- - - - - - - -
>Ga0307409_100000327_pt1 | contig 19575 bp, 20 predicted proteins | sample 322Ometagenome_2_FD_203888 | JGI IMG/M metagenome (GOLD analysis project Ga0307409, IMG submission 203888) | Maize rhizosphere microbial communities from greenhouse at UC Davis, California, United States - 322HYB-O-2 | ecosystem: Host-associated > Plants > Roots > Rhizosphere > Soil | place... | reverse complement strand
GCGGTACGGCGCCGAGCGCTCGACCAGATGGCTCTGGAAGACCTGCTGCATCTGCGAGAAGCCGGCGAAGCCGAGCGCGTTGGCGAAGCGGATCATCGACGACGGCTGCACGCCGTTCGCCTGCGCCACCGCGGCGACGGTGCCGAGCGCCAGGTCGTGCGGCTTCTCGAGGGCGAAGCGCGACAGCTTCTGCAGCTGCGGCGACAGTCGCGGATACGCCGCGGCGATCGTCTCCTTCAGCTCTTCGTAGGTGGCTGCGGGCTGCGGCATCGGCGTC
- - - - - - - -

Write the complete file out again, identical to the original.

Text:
>Ga0307409_100000327_pt1 | contig 19575 bp, 20 predicted proteins | sample 322Ometagenome_2_FD_203888 | JGI IMG/M metagenome (GOLD analysis project Ga0307409, IMG submission 203888) | Maize rhizosphere microbial communities from greenhouse at UC Davis, California, United States - 322HYB-O-2 | ecosystem: Host-associated > Plants > Roots > Rhizosphere > Soil | place... | reverse complement strand
GCGGTACGGCGCCGAGCGCTCGACCAGATGGCTCTGGAAGACCTGCTGCATCTGCGAGAAGCCGGCGAAGCCGAGCGCGTTGGCGAAGCGGATCATCGACGACGGCTGCACGCCGTTCGCCTGCGCCACCGCGGCGACGGTGCCGAGCGCCAGGTCGTGCGGCTTCTCGAGGGCGAAGCGCGACAGCTTCTGCAGCTGCGGCGACAGTCGCGGATACGCCGCGGCGATCGTCTCCTTCAGCTCTTCGTAGGTGGCTGCGGGCTGCGGCATCGGCGTC